Published in Volume 4, 2015, of La.Lit Literary Journal
I’m happy to report that the “Banned Expression in Tibet” event at Kings Place on 20 June 2015 went very well! Thank you to everyone who came along and made it a memorable night!
We had such a great team of performers and crew so that on the actual day, it wasn’t stressful at all but really fun and everyone played their part beautifully.
I just wanted to post some of the amazing photos of the event which were taken by our good friend Luke Ward at Kings Place. If anyone re-posts the photos from here, please be sure to credit him as the photographer and mention that the photos were taken at Kings Place, thanks.
For everyone who came and enjoyed the visuals we used as background on the night, here they are below. Many thanks to our talented graphic designer who offered her services and did all the artwork for Banned Expression, often to tight deadlines!
I’m also glad that Tibetan media picked up on the event, here are two radio reports online:
Voice of Tibet: http://www.vot.org/wp-content/uploads/2015/06/tib_23_06_2015.mp3 (From minute 19:26)
Voice of America report: http://www.voatibetanenglish.com/audio/2815048.html (From minute 33:20)
Finally I’d like to thank everyone who gave their time and effort to making “Banned Expression” a success. It’s going to be a long blog post but I wanted to take the time here to thank everyone who contributed and also make their contribution known!
My website High Peaks Pure Earth has enjoyed an extremely fruitful partnership on Banned Expression with Voice of Tibet and Tibetan Centre for Human Rights and Democracy and their support has been unwavering these past three years.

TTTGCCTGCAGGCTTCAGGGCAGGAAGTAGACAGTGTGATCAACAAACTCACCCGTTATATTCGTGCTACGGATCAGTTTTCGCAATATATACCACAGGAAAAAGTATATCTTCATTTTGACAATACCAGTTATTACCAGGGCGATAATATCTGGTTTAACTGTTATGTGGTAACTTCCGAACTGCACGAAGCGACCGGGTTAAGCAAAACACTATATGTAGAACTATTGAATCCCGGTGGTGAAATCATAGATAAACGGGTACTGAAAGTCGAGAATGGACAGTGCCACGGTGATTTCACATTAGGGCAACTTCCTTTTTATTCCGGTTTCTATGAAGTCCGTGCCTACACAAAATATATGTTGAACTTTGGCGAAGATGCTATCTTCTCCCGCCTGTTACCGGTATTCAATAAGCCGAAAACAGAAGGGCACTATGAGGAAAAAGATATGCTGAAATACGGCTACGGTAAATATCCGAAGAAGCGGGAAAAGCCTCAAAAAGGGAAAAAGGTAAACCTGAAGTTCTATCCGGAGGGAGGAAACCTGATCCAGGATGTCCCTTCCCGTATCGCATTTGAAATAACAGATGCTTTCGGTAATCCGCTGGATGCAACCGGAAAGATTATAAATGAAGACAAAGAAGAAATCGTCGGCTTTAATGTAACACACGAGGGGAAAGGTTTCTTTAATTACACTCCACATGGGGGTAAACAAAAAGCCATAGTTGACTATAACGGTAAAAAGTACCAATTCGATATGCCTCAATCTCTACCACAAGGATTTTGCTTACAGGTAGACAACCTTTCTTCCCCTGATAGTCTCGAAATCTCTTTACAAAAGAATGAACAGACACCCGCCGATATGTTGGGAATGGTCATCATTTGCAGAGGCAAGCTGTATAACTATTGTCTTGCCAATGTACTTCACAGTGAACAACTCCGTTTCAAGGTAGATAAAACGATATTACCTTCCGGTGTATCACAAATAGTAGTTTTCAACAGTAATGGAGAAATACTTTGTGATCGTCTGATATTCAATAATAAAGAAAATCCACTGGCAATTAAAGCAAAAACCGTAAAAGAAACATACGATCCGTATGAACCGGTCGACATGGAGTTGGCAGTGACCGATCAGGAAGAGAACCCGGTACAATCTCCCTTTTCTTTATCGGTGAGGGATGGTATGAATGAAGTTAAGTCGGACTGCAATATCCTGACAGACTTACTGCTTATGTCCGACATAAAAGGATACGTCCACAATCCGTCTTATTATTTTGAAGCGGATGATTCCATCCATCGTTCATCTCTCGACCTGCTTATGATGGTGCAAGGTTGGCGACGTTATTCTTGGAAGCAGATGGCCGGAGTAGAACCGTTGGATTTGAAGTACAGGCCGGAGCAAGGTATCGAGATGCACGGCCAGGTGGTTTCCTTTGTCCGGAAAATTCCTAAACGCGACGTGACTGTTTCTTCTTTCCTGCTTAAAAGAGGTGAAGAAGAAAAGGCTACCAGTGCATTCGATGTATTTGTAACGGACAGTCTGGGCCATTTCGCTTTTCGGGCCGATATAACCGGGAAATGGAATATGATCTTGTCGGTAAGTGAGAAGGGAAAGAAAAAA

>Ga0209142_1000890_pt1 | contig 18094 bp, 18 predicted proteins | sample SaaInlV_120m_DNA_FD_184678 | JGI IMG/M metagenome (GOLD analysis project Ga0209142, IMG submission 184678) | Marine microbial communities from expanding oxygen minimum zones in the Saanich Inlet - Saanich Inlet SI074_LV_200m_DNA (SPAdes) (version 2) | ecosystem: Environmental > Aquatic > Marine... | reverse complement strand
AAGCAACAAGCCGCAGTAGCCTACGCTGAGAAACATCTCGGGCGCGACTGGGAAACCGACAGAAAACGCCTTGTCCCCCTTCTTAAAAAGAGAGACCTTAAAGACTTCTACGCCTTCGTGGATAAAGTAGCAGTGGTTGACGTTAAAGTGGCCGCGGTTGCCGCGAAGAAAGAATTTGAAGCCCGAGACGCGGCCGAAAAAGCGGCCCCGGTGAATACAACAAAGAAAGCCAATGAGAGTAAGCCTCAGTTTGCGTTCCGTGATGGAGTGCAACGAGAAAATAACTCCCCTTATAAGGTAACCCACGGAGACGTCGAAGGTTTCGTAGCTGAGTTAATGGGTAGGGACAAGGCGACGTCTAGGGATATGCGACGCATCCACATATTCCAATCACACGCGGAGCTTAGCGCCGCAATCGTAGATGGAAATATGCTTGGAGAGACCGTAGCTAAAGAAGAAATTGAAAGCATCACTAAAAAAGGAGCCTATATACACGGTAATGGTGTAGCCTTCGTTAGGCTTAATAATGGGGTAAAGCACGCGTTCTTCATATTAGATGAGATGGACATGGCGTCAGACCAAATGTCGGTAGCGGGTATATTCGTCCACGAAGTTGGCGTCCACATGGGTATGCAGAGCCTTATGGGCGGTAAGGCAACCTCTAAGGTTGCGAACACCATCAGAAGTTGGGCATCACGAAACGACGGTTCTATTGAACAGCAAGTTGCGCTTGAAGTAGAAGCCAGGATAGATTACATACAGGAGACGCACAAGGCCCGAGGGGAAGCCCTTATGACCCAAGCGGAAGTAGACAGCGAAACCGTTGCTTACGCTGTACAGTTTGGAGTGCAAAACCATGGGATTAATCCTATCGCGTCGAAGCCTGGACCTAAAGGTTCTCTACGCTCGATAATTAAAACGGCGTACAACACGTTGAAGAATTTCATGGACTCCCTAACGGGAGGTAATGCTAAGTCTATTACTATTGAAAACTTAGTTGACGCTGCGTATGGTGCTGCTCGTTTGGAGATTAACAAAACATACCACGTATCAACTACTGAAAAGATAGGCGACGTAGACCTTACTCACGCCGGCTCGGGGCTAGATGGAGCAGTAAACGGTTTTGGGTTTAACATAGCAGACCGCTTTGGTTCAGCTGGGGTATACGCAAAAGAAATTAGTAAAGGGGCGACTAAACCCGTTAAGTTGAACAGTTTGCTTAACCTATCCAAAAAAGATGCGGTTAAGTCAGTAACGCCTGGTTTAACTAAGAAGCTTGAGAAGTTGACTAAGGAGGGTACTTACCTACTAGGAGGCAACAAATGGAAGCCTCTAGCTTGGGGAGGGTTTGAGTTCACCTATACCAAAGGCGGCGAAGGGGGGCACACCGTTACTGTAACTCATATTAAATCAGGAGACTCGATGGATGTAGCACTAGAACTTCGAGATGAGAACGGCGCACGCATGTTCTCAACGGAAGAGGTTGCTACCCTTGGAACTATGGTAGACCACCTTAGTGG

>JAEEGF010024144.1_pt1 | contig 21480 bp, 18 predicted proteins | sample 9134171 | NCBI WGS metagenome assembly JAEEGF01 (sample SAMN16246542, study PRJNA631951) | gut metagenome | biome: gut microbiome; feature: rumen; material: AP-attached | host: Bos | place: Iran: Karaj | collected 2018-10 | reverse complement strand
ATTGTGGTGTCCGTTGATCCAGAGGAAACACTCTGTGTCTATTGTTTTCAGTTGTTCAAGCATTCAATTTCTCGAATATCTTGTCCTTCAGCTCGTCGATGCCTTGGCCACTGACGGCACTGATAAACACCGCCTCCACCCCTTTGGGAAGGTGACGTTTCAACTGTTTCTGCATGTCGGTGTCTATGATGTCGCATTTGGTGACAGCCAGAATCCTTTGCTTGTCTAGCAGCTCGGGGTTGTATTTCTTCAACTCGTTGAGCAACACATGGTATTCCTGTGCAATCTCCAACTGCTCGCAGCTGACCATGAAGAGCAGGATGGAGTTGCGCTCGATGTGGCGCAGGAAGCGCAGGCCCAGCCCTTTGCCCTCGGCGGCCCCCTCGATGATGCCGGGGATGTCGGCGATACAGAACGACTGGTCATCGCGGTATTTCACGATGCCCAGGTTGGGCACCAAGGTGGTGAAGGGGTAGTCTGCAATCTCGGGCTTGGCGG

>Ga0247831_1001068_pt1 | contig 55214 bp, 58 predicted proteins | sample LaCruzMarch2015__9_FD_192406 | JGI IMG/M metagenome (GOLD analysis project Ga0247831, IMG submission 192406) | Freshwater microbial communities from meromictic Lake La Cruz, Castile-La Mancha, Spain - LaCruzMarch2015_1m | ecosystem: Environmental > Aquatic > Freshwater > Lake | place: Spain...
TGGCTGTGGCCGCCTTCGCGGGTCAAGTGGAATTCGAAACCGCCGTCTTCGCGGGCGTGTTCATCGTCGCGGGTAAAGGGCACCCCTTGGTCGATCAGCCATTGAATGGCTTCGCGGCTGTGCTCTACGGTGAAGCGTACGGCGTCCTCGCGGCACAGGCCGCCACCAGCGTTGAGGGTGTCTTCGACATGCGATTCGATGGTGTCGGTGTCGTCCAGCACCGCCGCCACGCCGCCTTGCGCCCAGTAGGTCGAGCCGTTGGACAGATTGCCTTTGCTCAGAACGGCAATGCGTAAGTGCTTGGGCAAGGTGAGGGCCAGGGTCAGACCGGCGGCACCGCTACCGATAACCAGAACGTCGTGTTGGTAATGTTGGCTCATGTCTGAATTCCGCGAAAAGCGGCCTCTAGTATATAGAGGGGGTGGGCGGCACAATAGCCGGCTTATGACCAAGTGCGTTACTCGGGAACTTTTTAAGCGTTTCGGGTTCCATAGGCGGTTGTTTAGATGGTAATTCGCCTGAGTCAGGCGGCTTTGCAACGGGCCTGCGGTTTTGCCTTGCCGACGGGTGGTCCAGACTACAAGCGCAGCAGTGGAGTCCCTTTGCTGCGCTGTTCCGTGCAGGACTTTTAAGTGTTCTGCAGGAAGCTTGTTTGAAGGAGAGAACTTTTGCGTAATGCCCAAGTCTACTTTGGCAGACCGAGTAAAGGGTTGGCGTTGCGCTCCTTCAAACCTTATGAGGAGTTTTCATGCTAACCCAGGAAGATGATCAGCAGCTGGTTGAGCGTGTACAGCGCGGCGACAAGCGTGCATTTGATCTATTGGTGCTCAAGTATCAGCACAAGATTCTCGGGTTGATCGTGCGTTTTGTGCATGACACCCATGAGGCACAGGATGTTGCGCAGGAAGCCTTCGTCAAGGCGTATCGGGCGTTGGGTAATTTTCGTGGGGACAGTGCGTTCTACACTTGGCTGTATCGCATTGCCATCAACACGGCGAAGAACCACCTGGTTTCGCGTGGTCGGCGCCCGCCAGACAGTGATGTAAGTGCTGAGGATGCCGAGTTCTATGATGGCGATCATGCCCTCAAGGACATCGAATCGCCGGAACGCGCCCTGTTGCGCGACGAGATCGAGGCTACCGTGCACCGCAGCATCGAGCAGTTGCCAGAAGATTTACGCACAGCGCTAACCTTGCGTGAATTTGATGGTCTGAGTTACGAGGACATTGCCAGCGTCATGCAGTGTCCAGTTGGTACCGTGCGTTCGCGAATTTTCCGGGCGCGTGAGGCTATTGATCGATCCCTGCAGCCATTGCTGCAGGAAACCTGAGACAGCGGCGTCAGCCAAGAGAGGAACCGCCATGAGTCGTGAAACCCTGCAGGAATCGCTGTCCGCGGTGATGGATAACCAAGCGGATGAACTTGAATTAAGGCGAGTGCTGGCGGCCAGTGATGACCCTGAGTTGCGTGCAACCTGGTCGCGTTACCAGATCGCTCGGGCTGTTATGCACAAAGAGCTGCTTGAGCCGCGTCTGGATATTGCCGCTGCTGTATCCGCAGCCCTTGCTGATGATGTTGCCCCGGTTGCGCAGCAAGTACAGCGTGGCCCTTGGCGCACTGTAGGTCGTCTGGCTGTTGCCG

Thank you to FreeMuse for supporting Tibetan musicians and for sending a wonderful message of solidarity to us. Several Tibet-related groups helped with spreading the word, so thank you to Students for a Free Tibet and Tibet Society. A special mention must go to Tibet Society and Tibet Relief Fund for bringing their whole crew to the event and especially to Philippa and Riki for supporting the work of High Peaks Pure Earth.
Thank you to co-host and co-organiser Kunsang Kelden, a natural on the stage and a prolific blogger at Lhakar Diaries: http://lhakardiaries.com/author/kunsangkelden/
Thank you to our performers! Thank you Ngawang Lodup! Ngawang is an emerging artist on the world music scene here in UK, don’t miss his session for BBC Radio 3: http://www.bbc.co.uk/programmes/p02tykp5 and catch him at the end of July at WOMAD for a full 45 minute solo set: http://womad.co.uk/lineup/ngawang-lodup
Ugyen Choephell thrilled us all with his rock and roll heart and passionate words. Ugyen is always there to lend his support for Tibet, no matter how big or small the event, thank you for coming all the way from Bristol for us! Visit Ugyen’s website here: http://www.tibetalivingtradition.co.uk/about.htm
Thank you to Palden, someone who is somehow able just to turn up on the day and effortlessly pull off two songs amazingly!
Thank you to Sonam who conquered her nerves and reached new heights! Thank you to Bhuchung D. Sonam for letting us premiere his translation of “Today, I wish to offer three prostrations towards Lhasa” by Tashi Rabten at the event. Sonam read it well and the full power of his words could be felt in the room.